The increased exports and profits of the industry players substantiate that the GSP+ offers an opportunity to utilize the linkages of the export-oriented industry for inclusive development. Hence, greater transparency and a shared vision for sustainable production is emphasized.
The opportunities and obligations deriving from the EU’s engagement with Pakistan in GSP+ form an integral part of EU-Pakistan relations.
The new EU-Pakistan Strategic Engagement Plan (SEP), signed on 25 June 2019, provides an overall framework of bilateral engagement and prominently addresses GSP+ in the chapters of Democracy, Rule of Law, Good Governance, and Human Rights, as well as Trade and Investment, demonstrating the crosscutting relevance of the scheme On 18 February 2021, the European Commission set out its new trade strategy for the coming years.
Reflecting the concept of ‘Open Strategic Autonomy’, it builds on the EU’s openness to contribute to the economic recovery by supporting the green and digital transformations.
The strategy includes a renewed focus on strengthening multilateralism and reforming global trade rules to ensure that they are fair and sustainable.
Where necessary, the EU will take a more assertive stance in defending its interests and values, including through new tools.
The EU is a major player in the global T&C trade – the largest importer with a share of 22 per cent and the second largest exporter with 25 per cent share in the exports. Pakistan is amongst the top ten exporters of the T&C in the global market.
The textiles industry is a key sector for Pakistan’s economy.13 it contributes 25 per cent to industrial value-added and provides employment to about 40 per cent of the industrial labor force.
As a long-standing proponent of multilateralism, the EU has an important role to play in providing leadership to strengthen existing and building new alliances to defend the rules-based trading system.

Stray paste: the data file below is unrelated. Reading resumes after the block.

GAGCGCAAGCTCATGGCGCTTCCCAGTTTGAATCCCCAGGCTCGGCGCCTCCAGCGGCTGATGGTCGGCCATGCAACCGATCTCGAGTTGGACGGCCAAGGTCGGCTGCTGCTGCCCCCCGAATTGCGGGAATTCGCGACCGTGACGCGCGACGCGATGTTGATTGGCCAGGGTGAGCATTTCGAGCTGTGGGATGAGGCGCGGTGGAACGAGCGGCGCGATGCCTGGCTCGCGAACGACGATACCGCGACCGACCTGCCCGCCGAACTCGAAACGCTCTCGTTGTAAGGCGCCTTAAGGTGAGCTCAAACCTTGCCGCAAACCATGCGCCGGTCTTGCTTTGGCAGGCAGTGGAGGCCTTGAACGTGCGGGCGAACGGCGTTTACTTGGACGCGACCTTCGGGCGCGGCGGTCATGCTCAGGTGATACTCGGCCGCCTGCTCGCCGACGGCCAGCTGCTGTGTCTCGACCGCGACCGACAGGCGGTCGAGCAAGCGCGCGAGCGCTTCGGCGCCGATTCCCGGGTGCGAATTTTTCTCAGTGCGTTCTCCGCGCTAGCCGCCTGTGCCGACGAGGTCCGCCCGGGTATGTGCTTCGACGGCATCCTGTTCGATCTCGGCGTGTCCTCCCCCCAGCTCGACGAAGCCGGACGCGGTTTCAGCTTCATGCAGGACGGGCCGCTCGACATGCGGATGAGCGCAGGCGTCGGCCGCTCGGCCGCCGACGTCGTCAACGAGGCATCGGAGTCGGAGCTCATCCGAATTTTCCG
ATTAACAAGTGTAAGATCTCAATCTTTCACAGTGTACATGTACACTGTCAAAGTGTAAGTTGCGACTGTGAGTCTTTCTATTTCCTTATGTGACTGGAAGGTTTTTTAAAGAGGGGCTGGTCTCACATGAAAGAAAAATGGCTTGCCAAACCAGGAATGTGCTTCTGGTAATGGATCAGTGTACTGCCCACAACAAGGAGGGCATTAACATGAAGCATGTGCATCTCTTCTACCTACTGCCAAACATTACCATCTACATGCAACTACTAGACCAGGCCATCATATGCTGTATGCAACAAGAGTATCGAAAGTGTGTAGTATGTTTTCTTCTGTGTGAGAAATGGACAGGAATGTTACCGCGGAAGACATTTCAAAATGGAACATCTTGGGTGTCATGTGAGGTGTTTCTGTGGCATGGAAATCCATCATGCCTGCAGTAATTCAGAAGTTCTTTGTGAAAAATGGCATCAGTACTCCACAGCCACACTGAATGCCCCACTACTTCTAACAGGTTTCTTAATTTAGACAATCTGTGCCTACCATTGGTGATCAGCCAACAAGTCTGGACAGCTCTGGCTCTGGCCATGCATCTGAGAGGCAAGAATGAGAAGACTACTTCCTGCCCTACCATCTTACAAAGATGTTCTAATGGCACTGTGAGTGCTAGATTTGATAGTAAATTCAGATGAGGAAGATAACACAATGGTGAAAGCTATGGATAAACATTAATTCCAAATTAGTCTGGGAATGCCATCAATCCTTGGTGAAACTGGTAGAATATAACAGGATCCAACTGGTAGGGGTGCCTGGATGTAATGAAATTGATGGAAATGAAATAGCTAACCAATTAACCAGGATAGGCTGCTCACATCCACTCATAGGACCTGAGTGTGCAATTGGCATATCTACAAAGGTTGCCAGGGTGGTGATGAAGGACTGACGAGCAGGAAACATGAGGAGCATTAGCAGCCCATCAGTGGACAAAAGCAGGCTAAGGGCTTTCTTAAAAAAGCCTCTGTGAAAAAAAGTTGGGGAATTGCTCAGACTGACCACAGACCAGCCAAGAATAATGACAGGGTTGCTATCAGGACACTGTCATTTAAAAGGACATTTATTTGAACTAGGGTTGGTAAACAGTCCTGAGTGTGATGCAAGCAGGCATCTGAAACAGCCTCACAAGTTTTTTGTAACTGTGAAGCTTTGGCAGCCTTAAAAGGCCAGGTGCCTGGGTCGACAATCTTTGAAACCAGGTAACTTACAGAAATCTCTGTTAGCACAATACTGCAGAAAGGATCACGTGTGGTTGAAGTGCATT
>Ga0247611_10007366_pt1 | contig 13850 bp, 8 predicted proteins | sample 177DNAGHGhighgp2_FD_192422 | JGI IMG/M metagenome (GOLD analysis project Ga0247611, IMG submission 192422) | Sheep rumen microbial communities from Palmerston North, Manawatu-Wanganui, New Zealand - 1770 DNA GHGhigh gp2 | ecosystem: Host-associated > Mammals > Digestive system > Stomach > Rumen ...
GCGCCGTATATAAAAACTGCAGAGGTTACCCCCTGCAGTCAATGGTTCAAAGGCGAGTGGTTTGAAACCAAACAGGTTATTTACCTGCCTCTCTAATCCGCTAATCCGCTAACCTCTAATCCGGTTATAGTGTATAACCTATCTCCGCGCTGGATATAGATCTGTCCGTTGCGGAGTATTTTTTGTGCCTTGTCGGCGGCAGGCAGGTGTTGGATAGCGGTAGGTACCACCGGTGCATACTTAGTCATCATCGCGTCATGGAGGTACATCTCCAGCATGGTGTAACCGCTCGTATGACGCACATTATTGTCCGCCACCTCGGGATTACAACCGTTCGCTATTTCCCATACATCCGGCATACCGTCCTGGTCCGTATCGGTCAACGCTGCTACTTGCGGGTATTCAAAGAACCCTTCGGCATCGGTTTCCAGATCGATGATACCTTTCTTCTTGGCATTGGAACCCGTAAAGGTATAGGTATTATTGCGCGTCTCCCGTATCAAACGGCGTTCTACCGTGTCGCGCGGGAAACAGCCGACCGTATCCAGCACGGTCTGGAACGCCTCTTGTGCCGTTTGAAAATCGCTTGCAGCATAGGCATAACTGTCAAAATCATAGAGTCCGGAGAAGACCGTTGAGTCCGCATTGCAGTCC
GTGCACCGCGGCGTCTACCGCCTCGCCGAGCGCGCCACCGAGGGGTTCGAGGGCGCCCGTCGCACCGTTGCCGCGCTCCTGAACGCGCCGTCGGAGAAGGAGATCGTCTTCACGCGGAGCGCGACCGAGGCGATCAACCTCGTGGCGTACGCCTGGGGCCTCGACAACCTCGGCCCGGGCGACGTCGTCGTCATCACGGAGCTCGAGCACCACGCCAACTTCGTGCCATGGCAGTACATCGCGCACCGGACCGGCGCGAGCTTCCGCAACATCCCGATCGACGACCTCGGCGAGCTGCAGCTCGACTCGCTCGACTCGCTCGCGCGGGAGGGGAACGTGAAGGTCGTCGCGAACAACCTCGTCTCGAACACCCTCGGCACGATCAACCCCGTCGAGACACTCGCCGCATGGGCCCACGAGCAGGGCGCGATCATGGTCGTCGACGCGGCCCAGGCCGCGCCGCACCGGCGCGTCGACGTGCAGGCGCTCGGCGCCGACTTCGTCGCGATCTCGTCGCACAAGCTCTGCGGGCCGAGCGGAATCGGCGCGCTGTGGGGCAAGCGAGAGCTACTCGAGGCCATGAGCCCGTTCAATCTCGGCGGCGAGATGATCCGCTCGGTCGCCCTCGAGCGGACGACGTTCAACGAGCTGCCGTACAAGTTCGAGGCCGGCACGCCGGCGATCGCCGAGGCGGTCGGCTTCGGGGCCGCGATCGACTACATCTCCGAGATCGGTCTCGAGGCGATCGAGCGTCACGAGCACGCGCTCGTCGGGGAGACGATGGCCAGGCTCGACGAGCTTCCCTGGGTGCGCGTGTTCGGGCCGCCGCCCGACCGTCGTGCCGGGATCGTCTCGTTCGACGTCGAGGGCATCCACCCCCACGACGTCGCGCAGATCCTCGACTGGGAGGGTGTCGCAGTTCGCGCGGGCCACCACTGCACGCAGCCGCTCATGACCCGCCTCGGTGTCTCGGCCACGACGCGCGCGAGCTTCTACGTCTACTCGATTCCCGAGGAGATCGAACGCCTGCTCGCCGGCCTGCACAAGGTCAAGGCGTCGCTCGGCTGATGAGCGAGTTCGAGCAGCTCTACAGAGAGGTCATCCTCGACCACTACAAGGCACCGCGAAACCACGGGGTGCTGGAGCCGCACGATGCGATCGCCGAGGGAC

This entails active support for WTO reform, including addressing the stalemate that has emerged in dispute settlement, and tackling up front a range of issues that give rise to negative spillover effects, including industrial subsidies.
Although the European Commission and EU member States have strong geopolitical reasons behind this move against Pakistan ,nonetheless, geopolitical concerns have no place in the GSP+ process.
The regulations governing the GSP+ process do not allow for such geopolitical concerns.
The adoption of resolution by the EU parliament shows the mindset of the EU countries, but it is not binding on the authorities to consider reviewing GSP Plus facility. Resolution can only come when the EU engages more fully with transnational law.
Objectively, decision-making of EU Institutions offers new insights into jurisdictional, substantive and argumentative problems evolving at transnational levels and their recursive impact on national democracies and the EU’s legal system.
In the post-Covid 19 global order, such kind of proposed economic sanctions cannot be imposed on the basis of religious discrimination.
Should not the current move be attributed to the European display of Islamophobia? In this backdrop, the role to be played by the European Commission and EU’s External Relations Service seems very instrumental.
—The writer, an independent ‘IR’ researcher-cum-international law analyst based in Pakistan, is member of European Consortium for Political Research Standing Group on IR, Critical Peace & Conflict Studies, also a member of Washington Foreign Law Society and European Society of International Law.